My response to a question posed to me (the title) from Vivian Pencz, via facebook. All references to “us” mean her and I.
Romney’s politics disgust me, and being an avid dog lover (did I mention I’m a professional dog walker?) just makes it all worse, but ultimately, he’s a human being in the same way I am a human being. Our ideas and views on the world differ entirely, enough to make us ‘enemies’, and there’s nothing wrong with being really angry at people for doing/thinking things which one feels are not in the best interests for their respective communities, and if anything, it’s important to engage with our anger for just reasons, but at the same time, the greatest danger is losing sight of the inherent humanity of all people. I’m using the idea of a soul as a conduit for a discourse on humanity as a condition, though I do also feel all living things, including the earth, (minerals, etc) have energy to them, i.e a soul. In short, I do think Romney has a beautiful soul, merely for the fact that he is a human being. I do not connect the soul with any ideologies or ways of living that a person interacts with, but rather something inescapable as a pre-requisite for being alive. In terms of scientific evidence, I do not have anything to present, except the fact that energy cannot be create or destroyed, it can only change forms. Take that as you will, perhaps another discussion altogether, so back to this Romney business.
The views of people like Romney, Harper, Coulter, and their avid supporters, make me cringe, but losing touch with the fact that they’re still people with lives, histories, passions, pains, etc, puts me at risk of being just as disconnected from humanity at large as they are. When we are taught to look at a homeless person a piece of debris, that automatically disconnects us from the living, breathing nature of that person. They’re a person first and foremost, who for whatever reasons, happens to be homeless, and these reasons need addressing. You and I think this way, which is great, but why only look at the marginalized in this way? Why not look at Romney and think, he’s a person first and foremost, but one who’s impoverished when regarding insight into the varying conditions of human life. It is not to pity him, and not to say we should be less angry at his politics, which are disturbing, but rather that we can’t afford to forget that people are, plain and simply, people.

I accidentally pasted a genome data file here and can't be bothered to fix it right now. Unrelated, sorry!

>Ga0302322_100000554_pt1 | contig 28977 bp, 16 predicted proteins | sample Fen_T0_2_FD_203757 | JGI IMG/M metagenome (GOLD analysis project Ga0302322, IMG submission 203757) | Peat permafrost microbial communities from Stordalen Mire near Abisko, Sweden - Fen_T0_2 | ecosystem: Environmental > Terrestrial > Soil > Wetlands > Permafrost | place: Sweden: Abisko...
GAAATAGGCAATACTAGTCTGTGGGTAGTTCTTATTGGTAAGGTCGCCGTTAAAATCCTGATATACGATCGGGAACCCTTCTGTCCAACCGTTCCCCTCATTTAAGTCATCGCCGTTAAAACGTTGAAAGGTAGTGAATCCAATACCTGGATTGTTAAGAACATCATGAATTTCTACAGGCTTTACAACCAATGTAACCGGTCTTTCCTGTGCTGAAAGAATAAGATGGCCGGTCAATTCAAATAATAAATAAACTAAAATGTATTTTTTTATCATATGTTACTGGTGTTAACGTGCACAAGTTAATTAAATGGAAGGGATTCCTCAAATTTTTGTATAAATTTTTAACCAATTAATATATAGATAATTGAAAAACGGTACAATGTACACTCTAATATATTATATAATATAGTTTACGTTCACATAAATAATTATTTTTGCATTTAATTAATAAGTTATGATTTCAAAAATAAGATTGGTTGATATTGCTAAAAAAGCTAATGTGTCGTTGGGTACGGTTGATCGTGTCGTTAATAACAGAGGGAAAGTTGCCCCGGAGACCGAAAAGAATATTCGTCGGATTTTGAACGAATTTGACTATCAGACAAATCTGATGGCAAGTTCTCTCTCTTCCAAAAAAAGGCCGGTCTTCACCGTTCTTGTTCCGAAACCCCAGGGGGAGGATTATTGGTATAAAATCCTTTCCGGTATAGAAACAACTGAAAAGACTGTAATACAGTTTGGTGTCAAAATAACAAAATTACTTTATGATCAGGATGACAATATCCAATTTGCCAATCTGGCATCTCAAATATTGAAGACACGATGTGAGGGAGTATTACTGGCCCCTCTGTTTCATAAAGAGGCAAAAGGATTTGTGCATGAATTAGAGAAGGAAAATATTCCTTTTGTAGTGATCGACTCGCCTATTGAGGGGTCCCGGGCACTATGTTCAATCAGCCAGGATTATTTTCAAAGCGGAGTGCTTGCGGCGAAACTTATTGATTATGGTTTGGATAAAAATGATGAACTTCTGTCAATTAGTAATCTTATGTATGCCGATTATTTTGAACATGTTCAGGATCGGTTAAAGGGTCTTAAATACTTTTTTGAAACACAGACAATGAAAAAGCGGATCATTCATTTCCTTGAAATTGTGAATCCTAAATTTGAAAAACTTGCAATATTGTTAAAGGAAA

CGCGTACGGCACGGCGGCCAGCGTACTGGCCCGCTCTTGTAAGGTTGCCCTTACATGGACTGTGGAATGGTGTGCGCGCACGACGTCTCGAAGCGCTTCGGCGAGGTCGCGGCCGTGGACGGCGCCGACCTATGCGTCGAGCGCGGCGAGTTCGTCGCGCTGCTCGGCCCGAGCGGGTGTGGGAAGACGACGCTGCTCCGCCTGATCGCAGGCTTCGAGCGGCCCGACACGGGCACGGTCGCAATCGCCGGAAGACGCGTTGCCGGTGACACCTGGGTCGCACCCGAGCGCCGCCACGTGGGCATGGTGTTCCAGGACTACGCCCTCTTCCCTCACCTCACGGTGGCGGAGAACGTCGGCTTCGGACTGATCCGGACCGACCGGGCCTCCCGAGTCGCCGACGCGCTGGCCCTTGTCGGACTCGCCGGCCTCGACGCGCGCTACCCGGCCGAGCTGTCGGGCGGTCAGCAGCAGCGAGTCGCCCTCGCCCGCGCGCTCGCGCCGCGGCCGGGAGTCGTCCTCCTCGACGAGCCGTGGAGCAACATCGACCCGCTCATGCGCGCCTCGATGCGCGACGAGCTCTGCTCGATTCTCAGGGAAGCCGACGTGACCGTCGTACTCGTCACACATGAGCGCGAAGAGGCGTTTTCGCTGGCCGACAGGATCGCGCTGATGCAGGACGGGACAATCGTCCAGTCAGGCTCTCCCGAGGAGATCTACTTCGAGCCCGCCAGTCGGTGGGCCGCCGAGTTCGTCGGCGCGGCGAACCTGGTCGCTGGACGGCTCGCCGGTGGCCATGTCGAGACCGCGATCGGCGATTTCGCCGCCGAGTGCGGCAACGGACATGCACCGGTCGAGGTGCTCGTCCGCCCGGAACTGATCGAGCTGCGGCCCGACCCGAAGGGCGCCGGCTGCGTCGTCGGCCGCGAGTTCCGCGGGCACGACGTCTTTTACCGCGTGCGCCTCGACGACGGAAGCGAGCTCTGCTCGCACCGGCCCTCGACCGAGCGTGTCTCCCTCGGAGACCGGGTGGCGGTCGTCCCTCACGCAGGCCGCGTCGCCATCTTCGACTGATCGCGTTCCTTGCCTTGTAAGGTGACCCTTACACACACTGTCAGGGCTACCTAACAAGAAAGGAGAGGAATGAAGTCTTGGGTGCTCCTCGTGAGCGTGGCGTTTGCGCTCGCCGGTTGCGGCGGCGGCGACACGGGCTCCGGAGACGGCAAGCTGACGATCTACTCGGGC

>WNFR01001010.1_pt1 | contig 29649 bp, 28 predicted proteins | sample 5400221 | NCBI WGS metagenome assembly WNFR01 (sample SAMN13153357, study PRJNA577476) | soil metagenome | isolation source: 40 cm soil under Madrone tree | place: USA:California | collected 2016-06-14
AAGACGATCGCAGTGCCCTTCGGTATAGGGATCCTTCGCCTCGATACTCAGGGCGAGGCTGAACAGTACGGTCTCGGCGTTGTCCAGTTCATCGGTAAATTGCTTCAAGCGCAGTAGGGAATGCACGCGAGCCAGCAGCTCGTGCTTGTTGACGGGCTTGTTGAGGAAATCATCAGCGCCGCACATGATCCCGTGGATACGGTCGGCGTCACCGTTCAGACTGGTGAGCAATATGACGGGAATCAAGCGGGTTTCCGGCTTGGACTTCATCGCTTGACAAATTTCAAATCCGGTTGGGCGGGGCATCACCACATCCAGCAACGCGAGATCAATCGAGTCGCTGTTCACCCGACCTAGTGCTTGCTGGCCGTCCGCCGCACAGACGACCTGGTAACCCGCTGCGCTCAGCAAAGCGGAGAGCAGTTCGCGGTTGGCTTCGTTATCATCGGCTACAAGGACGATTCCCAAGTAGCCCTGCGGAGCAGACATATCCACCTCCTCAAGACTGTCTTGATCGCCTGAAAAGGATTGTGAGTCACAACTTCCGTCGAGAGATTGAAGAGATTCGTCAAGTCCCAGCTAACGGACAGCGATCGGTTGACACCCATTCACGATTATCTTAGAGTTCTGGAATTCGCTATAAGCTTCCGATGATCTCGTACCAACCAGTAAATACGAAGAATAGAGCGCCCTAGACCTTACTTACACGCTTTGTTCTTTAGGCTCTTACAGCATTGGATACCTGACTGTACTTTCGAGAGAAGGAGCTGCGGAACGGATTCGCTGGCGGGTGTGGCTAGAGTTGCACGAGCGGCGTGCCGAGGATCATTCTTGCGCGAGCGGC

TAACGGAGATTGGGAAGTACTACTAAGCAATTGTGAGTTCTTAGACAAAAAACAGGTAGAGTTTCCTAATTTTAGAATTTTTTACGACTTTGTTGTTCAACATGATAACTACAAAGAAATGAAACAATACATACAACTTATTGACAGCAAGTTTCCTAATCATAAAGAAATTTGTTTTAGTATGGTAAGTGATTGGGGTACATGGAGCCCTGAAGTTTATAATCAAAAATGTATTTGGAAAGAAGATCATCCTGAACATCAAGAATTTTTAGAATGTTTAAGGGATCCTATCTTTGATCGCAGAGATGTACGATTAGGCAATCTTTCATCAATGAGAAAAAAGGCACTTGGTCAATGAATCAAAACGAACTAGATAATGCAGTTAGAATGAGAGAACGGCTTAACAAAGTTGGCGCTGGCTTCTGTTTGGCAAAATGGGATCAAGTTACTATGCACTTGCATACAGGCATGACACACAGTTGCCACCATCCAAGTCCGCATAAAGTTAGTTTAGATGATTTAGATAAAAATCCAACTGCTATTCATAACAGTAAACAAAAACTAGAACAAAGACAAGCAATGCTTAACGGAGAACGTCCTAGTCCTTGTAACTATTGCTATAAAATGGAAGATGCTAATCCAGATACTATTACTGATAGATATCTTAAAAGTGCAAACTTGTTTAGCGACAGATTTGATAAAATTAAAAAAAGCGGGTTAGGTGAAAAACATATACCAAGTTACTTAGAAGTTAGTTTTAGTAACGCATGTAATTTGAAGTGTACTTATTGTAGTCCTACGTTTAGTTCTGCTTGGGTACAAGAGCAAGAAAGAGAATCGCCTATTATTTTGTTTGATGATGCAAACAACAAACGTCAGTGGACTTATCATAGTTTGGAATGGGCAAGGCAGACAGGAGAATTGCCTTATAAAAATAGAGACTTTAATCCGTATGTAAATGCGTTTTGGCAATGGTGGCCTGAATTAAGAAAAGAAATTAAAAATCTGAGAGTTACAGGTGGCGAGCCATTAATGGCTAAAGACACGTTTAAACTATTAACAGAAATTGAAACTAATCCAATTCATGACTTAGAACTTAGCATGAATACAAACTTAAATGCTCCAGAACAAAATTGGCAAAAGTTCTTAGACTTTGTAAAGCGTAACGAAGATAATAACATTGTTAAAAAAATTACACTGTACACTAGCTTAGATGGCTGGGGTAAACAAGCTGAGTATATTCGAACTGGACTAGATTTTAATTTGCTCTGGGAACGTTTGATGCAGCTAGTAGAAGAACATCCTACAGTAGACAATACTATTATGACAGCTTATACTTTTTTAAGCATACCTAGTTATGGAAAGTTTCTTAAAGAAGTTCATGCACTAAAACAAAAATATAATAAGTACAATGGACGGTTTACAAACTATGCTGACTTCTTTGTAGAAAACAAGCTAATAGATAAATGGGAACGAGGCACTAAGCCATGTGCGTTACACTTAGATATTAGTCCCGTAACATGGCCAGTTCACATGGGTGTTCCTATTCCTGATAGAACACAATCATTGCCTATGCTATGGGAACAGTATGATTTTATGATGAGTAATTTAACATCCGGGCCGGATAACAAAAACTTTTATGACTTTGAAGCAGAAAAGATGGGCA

In the documentary Food Inc., there’s this small scale farmer who beautifully describes what I think is an absolutely crucial concept regarding life (i wrote it down as I was watching it, months ago):
“A culture that just views a pig as a pile of protoplasmic inanimate structure to be manipulated by whatever creative design a human can foist on that critter, will probably view individuals within it’s community, and other individuals within that community of nations with that same type of disdain and disrespect and controlling mentality.”
The dangers of losing sight of the sacredness of a pig’s life are very grave when considering what’s ended up as factory farming, a style of farming which is sickening, most literally, to all involved, animals, workers, landscapes, and consumers. The danger of losing sight of the sacredness of human beings, any human being, is just as dangerous. If we cultivate enough hate, even those who vow to be against violence and injustice (us) can easily be swayed that way when the so-called enemy is dehumanized. History has proven this again and again. We have all the right in the world to be enraged at Mitt Romney, but we cannot deny him the sacredness of his humanity, or the beauty of his soul, because it’s the same as ours, the same as everyone’s.